50,000 troops to drill for invasion in largest Europe exercise since Cold War
STUTTGART, Germany — The U.S.-led NATO alliance will launch its largest war games since the end of the Cold War on Thursday, pulling together 50,000 troops, 65 warships and 250 planes for a mission that will test the ability of allies to free a member state.
“The exercise will test our readiness to restore the sovereignty of an ally — in this case, Norway — after an act of armed aggression,” NATO Secretary-General Jens Stoltenberg said Wednesday ahead of the launch of this year’s Trident Juncture exercise.
The drills amount to launching a liberation campaign — a worst-case scenario for NATO. Stoltenberg said the exercise is against a “fictitious aggressor.” But Trident Juncture was designed to simulate a “near-peer” adversary, and the only one in the neighborhood is Russia.
Since 2014, NATO and U.S. forces in Europe have steadily increased the size and complexity of military drills as the alliance adapts to what they’ve deemed a “new security environment” on the Continent.
For NATO, Russia’s intervention and annexation of territory in Ukraine more than four years ago triggered an overhaul in how allies operate in Europe. Since then, every year has marked expanded drills, troops rotations into central and Eastern Europe, and frequent declarations about the U.S. and allies involved in some form of post-Cold War first.
In the case of Trident Juncture, the USS Harry S. Truman Carrier Strike Group is joining the drills and sailing into the Arctic Circle, the first time for a U.S. carrier there since 1987.
Trident Juncture participants will split into “south” and “north” forces, taking turns in the role of aggressor against NATO defending forces.
The drills also will test the ability of allies to reinforce an allied country with troops and equipment from the U.S. and Europe, as well as certify the readiness of NATO quick-reaction forces.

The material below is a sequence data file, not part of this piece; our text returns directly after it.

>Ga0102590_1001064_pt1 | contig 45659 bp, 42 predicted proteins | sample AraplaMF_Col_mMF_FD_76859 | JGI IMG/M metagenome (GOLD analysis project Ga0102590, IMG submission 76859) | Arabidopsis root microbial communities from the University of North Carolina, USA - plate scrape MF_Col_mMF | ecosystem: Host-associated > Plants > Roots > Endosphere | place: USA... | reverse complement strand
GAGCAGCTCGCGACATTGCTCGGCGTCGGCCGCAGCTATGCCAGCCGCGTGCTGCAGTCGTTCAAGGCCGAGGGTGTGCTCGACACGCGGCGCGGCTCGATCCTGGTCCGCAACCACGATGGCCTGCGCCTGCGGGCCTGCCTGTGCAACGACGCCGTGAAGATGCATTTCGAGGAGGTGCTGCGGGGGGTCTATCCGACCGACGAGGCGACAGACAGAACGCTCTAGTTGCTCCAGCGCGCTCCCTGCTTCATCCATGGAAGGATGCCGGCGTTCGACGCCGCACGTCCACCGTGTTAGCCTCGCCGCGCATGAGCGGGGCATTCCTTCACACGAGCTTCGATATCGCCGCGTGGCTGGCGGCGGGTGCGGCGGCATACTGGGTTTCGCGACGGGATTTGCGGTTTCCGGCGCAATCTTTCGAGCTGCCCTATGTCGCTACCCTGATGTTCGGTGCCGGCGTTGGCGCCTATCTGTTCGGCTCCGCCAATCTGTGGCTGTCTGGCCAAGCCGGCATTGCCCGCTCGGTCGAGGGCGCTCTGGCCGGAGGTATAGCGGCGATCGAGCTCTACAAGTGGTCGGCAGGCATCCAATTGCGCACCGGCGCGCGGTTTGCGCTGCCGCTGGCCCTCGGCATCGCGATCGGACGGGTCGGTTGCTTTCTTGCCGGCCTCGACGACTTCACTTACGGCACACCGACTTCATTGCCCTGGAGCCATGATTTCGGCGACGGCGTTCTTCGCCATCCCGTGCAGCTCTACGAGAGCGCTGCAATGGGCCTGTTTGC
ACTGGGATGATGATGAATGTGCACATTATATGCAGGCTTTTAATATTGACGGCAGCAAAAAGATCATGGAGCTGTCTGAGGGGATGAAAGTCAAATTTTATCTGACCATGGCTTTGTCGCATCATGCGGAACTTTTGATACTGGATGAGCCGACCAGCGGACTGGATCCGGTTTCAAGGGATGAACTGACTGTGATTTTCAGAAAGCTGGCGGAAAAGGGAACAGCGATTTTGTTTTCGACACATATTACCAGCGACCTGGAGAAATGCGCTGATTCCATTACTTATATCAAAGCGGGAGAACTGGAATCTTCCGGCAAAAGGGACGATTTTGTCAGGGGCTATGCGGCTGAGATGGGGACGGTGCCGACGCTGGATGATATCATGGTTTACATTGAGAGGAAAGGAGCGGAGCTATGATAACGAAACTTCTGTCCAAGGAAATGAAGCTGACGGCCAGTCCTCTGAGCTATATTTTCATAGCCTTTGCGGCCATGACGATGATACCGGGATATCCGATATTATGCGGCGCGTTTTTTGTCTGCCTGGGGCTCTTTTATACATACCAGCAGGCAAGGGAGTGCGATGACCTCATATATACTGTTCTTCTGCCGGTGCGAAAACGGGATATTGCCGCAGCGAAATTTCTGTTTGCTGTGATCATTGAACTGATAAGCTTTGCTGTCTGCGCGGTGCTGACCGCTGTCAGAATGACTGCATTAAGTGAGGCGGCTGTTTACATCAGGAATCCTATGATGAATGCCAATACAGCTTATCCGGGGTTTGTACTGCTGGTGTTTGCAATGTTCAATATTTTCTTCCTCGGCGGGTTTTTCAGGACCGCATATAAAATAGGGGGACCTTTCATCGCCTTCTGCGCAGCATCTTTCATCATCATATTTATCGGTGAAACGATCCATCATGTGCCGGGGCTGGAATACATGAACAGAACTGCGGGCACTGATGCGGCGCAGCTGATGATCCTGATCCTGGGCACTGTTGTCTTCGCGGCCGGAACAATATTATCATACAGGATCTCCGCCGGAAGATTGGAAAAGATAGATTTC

For NATO, the logistics of moving forces in a crisis across the Atlantic and around Europe — with speed and security — has long been a source of concern. Earlier this year, allies agreed to stand up two new headquarters that harken back to NATO’s Cold War-era command structure in hopes of addressing those concerns.
“So Trident Juncture sends a clear message to our nations and to any potential adversary,” Stoltenberg said. “NATO does not seek confrontation. But we stand ready to defend all allies.”
Moscow, meanwhile, has complained about the exercise, which it regards as a provocation. Such criticisms are nothing new. Nearly every NATO troop rotation in Eastern Europe or war game in a state that borders Russia is met with criticism from Russian officials.
At the same time, Russia also has carried out large war games near NATO territory in recent years and built up forces in border areas like the military enclave of Kaliningrad, which borders Poland and Lithuania.
Unlike Russia, NATO is “transparent in the way we exercise,” Stoltenberg said.
Russia was briefed on the exercise and accepted an invitation for its representatives to attend Trident Juncture as an observer. Yet Russia has not notified NATO of “a single exercise since the end of the Cold War,” Stoltenberg said. Stoltenberg did not consider Russia’s invitation to its Zapad exercise last year proper because it did not meet international protocols.
Trident Juncture is being led by U.S. Navy Adm. James Foggo, head of NATO’s Allied Joint Force Command-Naples, who will command aboard the USS Mount Whitney.
Maritime operations play a large role in the exercise.
“The Atlantic is vital for the security of Europe and for global trade and communications,” Stoltenberg said. “It also provides a crucial route for reinforcement between North America and Europe. NATO is committed to securing the Atlantic.”
All 29 NATO members are taking part in the war games. The U.S. is the largest participant with more than 14,000 servicemembers drawn from the Army, Air Force, Navy and Marine Corps.
Trident Juncture ends Nov. 23.